United States District Court, D. Arizona
G. Campbell United States District Judge.
KCI Restaurant Management, LLC (“KCIR”) and KCI
Acquisitions II, LLC (“KCI Acquisitions”) have
sued Defendant Theodore Seldin and many others
(“Defendants”) for indemnity, contribution,
unjust enrichment, and breach of fiduciary duty. Doc. 1.
Defendants ask the Court to dismiss the complaint under Rule
12(b)(6) for failure to state a claim (Doc. 23), and
Plaintiffs ask the Court to strike portions of
Defendants' reply (Doc. 47). The motions are fully
briefed and no party requests oral argument. The Court will
grant Defendants' motion and deny the motion to strike.
case arises from a complex set of relationships and events
that produced bankruptcy litigation, a state court lawsuit, a
Nebraska arbitration, and this action. The facts are not
easily grasped, and the Court will recount only those that
are essential to this ruling. For purposes of this motion,
the allegations of Plaintiffs' complaint are deemed true.
Ashcroft v. Iqbal, 556 U.S. 662, 678 (2009).
Financial Services Partners, LLLP (“SVP
Partners”) and Sky Financial Investments, LLC
(“Sky Financial”) were established in 1999 as
vehicles for 96 individuals to invest in 204 Pizza Hut
restaurants. Doc. 1 ¶ 19. By 2003, SVP Partners and Sky
Financial were in danger of bankruptcy. Id. ¶
20. Sky Colonial II Management LLC (“Colonial”)
took over the management of Sky Financial in 2004.
Id. ¶ 21. Plaintiff KCIR is the sole member and
owner of Colonial, and Colonial has assigned its litigation
rights to Plaintiff KCIR. Id. Plaintiff KCIR took
over the management of SVP Partners in 2005. Id.
This order will refer to Plaintiff KCIR and Colonial
collectively as Plaintiff KCIR.
the terms of the management agreements, Plaintiff KCIR was
entitled to “an annual management fee equal to 1% of
the contributed capital” as well as
“reimbursement of its expenses.” Id.
¶ 25. Although Plaintiff KCIR covered approximately one
million dollars in expenses for SVP Partners and Sky
Financial, it did not receive its annual management fee for
nine years. Id. ¶ 26. On September 26, 2013,
SVP Partners and Sky Financial paid Plaintiff KCIR $1, 814,
511 to cover some, but not all, of its management fees and
expenses. Id. ¶¶ 31, 33. Sky
Financial's share of this sum was $1, 075, 007.
Id. ¶¶ 39. Plaintiff KCIR terminated its
management relationships four days later. Id. ¶
Partners and Sky Financial filed for bankruptcy on September
26, 2014. Id. ¶ 34 (citing No.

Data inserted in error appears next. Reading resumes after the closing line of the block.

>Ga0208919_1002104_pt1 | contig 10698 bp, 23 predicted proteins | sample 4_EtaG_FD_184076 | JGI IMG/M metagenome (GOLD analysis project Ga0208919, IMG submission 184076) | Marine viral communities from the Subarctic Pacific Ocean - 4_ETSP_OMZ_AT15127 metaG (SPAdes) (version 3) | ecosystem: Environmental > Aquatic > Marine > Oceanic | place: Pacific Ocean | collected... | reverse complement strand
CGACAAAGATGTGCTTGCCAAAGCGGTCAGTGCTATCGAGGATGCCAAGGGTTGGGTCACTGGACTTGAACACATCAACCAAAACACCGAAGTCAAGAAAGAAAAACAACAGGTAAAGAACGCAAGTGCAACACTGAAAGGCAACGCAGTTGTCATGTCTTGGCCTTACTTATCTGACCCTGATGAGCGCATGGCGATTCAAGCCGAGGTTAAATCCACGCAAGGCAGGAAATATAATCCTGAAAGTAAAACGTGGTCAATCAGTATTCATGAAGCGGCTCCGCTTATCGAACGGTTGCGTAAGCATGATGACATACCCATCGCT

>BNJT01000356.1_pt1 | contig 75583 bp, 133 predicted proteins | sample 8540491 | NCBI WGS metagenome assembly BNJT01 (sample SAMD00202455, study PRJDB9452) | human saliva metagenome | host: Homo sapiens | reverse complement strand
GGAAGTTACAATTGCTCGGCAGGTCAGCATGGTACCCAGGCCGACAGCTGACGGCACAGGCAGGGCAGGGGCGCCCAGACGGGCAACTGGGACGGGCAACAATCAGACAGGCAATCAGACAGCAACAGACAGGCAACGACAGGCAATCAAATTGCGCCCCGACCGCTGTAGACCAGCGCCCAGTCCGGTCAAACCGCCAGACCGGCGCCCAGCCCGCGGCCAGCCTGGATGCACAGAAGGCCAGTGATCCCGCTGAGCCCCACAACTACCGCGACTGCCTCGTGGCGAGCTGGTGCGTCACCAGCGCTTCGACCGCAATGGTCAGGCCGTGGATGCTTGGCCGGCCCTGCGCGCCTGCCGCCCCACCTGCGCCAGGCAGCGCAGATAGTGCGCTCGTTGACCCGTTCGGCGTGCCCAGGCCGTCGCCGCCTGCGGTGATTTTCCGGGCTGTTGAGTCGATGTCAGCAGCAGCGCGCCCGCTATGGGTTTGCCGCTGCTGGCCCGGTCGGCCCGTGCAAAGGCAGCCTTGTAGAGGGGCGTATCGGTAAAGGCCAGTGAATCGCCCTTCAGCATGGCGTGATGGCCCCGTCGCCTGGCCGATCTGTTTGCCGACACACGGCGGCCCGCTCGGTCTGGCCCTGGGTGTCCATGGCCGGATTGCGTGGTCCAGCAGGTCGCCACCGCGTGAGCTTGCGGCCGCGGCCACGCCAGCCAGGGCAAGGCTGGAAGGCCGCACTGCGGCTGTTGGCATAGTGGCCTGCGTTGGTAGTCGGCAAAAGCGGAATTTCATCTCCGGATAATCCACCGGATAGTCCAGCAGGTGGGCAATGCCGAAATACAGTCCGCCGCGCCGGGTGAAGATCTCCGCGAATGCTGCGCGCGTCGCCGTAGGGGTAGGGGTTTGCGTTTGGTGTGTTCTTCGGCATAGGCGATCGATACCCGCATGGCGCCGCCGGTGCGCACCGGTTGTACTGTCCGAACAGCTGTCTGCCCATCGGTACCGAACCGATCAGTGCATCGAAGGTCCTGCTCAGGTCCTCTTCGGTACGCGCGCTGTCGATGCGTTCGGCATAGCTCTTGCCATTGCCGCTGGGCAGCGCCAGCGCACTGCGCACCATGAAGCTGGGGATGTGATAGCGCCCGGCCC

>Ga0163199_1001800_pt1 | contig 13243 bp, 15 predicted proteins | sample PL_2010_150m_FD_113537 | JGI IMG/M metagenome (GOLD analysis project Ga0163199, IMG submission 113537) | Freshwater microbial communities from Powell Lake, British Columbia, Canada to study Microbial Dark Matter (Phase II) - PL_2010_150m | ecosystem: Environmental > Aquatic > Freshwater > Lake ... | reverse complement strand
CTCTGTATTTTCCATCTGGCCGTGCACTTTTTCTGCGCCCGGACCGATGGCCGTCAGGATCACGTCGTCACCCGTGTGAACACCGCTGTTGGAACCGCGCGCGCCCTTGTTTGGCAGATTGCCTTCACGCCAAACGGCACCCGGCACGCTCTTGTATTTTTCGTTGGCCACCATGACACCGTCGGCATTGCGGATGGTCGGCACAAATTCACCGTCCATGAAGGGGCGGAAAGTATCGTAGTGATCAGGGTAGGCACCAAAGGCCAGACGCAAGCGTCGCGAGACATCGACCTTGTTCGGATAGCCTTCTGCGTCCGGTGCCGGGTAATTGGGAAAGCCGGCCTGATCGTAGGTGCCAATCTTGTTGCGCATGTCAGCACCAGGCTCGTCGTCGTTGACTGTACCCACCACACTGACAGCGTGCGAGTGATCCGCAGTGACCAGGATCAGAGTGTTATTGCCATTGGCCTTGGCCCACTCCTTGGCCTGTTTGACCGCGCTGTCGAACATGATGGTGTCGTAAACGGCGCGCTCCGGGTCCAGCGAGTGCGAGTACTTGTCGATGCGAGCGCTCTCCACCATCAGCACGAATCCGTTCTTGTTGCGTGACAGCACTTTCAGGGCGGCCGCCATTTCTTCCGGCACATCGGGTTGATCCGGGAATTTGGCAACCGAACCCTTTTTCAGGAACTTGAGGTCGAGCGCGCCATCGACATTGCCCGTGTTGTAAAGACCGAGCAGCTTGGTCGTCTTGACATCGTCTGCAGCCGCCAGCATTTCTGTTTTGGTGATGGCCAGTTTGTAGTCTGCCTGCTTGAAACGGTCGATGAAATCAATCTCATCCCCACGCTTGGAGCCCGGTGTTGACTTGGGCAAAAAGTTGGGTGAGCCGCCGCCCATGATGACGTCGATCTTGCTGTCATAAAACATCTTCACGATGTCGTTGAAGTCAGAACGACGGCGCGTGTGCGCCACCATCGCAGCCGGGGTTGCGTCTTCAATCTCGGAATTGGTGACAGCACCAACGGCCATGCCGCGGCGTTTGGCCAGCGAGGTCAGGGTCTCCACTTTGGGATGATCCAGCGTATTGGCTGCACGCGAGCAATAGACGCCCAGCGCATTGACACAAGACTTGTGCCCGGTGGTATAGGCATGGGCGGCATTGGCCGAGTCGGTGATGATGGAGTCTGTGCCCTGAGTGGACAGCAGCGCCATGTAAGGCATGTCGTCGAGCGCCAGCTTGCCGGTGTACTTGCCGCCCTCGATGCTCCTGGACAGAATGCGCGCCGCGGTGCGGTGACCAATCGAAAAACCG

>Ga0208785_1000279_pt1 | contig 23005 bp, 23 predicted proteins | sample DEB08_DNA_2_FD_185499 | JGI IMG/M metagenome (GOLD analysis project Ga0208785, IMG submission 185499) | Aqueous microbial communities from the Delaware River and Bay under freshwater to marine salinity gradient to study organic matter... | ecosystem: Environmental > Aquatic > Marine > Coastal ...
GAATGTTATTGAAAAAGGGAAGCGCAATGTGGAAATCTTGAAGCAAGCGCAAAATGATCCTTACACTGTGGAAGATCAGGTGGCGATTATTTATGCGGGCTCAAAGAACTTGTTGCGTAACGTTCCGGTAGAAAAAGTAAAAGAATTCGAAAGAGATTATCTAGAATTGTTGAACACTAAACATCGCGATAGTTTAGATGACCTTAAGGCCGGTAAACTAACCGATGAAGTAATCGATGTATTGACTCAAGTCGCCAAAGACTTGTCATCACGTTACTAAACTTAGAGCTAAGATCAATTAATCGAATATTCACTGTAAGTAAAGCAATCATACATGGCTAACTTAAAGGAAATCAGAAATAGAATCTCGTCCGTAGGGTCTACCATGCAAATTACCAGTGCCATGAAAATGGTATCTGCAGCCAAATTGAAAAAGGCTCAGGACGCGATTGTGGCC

2:14-bk-14741-BKM). The bankruptcy trustee filed two
complaints against Plaintiff KCIR (the “Avoidance
Claims”). First, in October 2014, the trustee sought
return of the $1, 814, 511 payment, alleging that it was a
recoverable preference. Id. ¶ 35. Second, in
September 2016, the trustee sought recovery of the same $1,
814, 511 as a fraudulent conveyance. Id. ¶ 36.
Plaintiffs spent approximately $647, 292.73 in response to
these Avoidance Claims: Plaintiff KCIR spent approximately
$500, 000 defending against the claims, Plaintiff KCI
Acquisitions spent $130, 000 to extinguish them at a public
auction, and Plaintiffs spent $17, 292.73 to subordinate
their proof of claim in the bankruptcy proceeding.
Id. ¶¶ 47, 57.
Defendants - who were investors in Sky Financial - initiated
a Nebraska arbitration proceeding against an unspecified
party. Defendants argued in the arbitration that they were
entitled to two-thirds of $1, 075, 007 that Sky Financial
paid to Plaintiff KCIR. Id. ¶¶ 37-38. On
October 23, 2016, the arbitrator awarded Defendants
two-thirds of the $1, 075, 007 figure. Id. ¶
claim in this lawsuit that if Defendants were entitled to
recover this sum in the arbitration, then they also were
partly responsible for defending against the Avoidance Claims
brought by the bankruptcy trustee and should be required to
reimburse Plaintiffs for some of the costs Plaintiffs
incurred in defending against and extinguishing those claims.
Id. ¶¶ 40-41. Defendants characterize this
assertion as an attempt to make an end-run around the
arbitrator's award. Doc. 23 at 5.
successful motion to dismiss under Rule 12(b)(6) must show
either that the complaint lacks a cognizable legal theory or
fails to allege facts sufficient to support its theory.
Balistreri v. Pacifica Police Dep't, 901 F.2d
696, 699 (9th Cir. 1990). A complaint that sets forth a
cognizable legal theory will survive a motion to dismiss as
long as it contains “sufficient factual matter,
accepted as true, to ‘state a claim to relief that is
plausible on its face.'” Iqbal, 556 U.S.
at 678 (citing Bell Atl. Corp. v. Twombly, 550 U.S.
544, 570 (2007)). A claim has facial plausibility when
“the plaintiff pleads factual content that allows the
court to draw the reasonable inference that the defendant is
liable for the misconduct alleged.” Iqbal, 556
U.S. at 678 (citing Twombly, 550 U.S. at 556).
allege that Defendants owe them at least two-thirds of the
approximately $647, 292.73 they spent in defending against
and extinguishing the Avoidance Claims. Doc. 1 ¶¶
40-41. Plaintiffs present four causes of action. Id.